Do Kenyans realize that SuperSport began sponsoring the Kenya Premier League in 2007? The initial sponsorship was to last four years and cost more than Kshs. 360m, or $5.5. Afterwards, the broadcast right holder promised to spend more than $11m on KPL, which was to be twice what it first offered. The new deal was […]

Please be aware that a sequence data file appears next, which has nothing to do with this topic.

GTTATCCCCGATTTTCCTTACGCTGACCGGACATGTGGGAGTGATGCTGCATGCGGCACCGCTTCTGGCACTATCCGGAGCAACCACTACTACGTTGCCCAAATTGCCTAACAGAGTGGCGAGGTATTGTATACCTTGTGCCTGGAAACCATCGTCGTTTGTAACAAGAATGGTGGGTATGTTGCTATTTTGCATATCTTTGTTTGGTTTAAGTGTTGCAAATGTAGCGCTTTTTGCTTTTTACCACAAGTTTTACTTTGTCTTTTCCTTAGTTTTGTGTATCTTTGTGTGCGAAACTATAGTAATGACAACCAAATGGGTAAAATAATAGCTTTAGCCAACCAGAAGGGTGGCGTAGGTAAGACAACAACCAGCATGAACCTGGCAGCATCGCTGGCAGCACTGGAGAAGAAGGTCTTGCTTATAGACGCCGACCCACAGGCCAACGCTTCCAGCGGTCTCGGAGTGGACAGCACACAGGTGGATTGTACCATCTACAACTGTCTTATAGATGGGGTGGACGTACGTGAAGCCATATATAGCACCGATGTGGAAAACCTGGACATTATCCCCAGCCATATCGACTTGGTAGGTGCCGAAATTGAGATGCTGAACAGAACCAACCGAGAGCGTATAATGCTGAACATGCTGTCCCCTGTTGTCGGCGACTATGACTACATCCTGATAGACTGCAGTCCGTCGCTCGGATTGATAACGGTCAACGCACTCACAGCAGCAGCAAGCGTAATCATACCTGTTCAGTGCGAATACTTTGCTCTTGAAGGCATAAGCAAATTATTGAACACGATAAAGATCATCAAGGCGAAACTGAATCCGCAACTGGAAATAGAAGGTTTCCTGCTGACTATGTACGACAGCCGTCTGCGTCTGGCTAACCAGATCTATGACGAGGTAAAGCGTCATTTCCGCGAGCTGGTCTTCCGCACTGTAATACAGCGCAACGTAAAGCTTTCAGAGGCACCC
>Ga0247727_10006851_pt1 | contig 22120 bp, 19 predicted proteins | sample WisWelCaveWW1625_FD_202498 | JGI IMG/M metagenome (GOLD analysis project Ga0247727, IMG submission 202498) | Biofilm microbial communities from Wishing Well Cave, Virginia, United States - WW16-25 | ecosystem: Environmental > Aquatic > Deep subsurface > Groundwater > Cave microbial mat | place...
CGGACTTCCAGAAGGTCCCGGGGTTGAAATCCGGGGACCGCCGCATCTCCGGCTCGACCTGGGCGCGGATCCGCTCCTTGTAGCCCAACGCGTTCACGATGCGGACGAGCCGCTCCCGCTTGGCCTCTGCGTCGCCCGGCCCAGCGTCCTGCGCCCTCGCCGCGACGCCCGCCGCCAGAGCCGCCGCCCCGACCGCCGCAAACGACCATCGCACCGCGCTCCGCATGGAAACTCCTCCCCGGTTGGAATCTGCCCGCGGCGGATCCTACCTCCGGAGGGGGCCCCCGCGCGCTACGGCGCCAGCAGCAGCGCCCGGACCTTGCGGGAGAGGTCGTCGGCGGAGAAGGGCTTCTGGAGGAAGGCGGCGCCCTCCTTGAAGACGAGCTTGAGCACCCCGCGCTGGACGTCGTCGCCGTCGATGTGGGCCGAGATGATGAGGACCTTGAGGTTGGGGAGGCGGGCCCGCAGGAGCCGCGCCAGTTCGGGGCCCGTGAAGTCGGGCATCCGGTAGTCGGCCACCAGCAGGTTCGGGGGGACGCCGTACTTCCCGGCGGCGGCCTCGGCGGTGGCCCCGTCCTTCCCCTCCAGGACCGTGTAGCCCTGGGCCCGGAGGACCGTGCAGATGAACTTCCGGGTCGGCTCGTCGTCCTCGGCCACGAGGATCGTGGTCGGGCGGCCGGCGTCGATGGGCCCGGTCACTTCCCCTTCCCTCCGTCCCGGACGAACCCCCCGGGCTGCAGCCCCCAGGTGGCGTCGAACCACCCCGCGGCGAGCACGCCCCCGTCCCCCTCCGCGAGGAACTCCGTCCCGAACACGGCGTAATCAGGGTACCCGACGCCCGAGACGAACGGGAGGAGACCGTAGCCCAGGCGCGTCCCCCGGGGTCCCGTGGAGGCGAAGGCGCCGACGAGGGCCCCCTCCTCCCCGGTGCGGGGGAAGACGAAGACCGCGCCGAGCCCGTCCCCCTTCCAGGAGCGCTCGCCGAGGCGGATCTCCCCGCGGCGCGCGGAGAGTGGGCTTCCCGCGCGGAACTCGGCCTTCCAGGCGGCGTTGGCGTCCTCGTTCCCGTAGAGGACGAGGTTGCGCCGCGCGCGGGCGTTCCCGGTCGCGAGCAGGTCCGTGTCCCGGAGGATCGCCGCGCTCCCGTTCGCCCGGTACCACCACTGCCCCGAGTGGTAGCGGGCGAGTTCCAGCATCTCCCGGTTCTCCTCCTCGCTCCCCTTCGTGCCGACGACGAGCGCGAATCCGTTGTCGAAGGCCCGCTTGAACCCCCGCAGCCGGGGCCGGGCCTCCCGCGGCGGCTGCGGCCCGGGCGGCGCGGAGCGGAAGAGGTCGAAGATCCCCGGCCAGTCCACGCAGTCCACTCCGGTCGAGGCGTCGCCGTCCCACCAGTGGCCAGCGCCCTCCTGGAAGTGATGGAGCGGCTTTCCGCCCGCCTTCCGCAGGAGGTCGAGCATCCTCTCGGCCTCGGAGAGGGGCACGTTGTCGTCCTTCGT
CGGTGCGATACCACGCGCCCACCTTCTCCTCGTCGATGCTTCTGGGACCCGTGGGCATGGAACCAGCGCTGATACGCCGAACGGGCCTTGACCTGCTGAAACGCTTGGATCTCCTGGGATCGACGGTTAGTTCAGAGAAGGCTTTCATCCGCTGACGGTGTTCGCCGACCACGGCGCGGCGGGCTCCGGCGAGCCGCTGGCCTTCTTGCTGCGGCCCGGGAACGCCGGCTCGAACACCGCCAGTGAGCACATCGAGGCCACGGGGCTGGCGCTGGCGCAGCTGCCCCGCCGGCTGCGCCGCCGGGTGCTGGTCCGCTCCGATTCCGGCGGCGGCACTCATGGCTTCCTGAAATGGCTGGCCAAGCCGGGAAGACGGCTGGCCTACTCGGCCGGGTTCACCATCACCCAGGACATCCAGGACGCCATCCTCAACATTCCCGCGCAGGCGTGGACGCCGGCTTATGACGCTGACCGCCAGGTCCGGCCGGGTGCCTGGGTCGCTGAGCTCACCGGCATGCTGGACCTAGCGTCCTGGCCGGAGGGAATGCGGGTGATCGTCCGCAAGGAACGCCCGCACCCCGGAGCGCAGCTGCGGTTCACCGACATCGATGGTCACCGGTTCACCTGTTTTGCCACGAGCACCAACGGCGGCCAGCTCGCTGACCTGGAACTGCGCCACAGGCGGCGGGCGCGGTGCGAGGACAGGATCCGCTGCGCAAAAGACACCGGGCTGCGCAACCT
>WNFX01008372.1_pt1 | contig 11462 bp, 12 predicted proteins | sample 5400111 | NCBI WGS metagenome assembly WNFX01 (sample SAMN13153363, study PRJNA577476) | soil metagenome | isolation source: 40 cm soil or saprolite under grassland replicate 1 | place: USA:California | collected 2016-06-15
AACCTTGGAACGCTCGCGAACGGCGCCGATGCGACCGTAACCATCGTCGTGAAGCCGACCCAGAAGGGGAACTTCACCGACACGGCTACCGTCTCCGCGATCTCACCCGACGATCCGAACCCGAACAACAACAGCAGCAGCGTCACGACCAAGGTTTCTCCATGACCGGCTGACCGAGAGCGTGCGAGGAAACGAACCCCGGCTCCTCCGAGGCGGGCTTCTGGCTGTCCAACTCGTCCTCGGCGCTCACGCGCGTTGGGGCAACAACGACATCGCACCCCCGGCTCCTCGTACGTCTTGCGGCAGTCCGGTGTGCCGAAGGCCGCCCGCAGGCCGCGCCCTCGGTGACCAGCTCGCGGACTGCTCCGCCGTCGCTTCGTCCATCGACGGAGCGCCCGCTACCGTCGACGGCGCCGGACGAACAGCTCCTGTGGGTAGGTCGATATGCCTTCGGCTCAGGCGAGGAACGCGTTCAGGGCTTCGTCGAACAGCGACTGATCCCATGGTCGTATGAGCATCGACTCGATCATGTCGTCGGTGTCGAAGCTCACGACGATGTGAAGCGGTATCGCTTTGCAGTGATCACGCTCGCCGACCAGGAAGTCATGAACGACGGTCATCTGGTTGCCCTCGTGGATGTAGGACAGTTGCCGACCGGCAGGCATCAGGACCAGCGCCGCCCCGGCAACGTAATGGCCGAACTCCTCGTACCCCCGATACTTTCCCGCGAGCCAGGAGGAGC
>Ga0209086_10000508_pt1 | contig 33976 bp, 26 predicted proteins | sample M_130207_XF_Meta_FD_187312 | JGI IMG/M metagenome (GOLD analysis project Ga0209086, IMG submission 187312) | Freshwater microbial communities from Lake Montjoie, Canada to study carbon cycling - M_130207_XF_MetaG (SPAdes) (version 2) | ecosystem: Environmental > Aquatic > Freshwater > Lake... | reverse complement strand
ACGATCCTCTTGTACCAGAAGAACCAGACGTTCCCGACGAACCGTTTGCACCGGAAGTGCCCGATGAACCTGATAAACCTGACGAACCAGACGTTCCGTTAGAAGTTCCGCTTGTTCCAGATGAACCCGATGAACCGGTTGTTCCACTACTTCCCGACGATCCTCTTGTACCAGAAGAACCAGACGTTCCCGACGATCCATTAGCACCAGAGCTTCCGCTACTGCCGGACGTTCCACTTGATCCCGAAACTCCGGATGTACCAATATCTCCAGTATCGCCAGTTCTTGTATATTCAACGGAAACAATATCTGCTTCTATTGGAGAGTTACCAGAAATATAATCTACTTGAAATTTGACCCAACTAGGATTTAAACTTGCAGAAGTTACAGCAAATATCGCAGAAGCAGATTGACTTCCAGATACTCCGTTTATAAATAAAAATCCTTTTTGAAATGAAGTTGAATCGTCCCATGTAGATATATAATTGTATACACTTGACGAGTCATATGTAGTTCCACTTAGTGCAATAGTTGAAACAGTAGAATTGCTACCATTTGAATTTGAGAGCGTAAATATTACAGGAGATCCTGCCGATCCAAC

Its FOREIGN COACHES! Well maybe its not so new but since, a Dutchman named Jan Koops brought total football to AFC Leopards leading the much storied club the top of the Kenya Premier League table, the demand for foreign coaches has spiked. I’m not just saying coaches who’s passports aren’t Kenyan, but non African, European wherever possible coaches. Let’s put aside the fact that over the past two seasons Ingwe have shelled out more money in revamping their squad and technical bench than pretty much the any single club in the rest of the league. Let’s put aside the fact that, together with their rivals Gor Mahia, they have been the best two clubs at turning the renaissance of Kenyan club football into massive gate receipts. Since the arrival of Koops, Gor Mahia, and the national team, Harambee Stars, have gone for foreign coaches and according to press reports Tusker FC and Sofapaka, both who recently sacked Kenyan coaches, will be looking abroad for replacement tacticians. The thing that strikes this blogger is that all these clubs have considerable financial clout, relative to the rest of the league. Sofapaka are backed by the personal fortune of Elly Kalekwa Gor and Ingwe have their massive fan bases and millions of shillings of corporate advertising it draws, whilst Tusker are literally owned by East Africa Breweries Limited, one of the largest corporations in the East Africa region. They unlike other teams in the league have the muscle to actually pursue foreign coaches and the attendant costs of sustaining them. Also these teams either have lengthy traditions of success (see Tusker, Ingwe and Gor winning 33? out 48? Kenya Premier League Titles between them) or have very imposed very high standards for success in the case of Sofapaka. The question now remains is that will these coaches bring the desired success to ties clubs through their sheer foreign-ness or is their something about the way coaches are developed out there that makes them worth the extra investment for clubs that can afford it?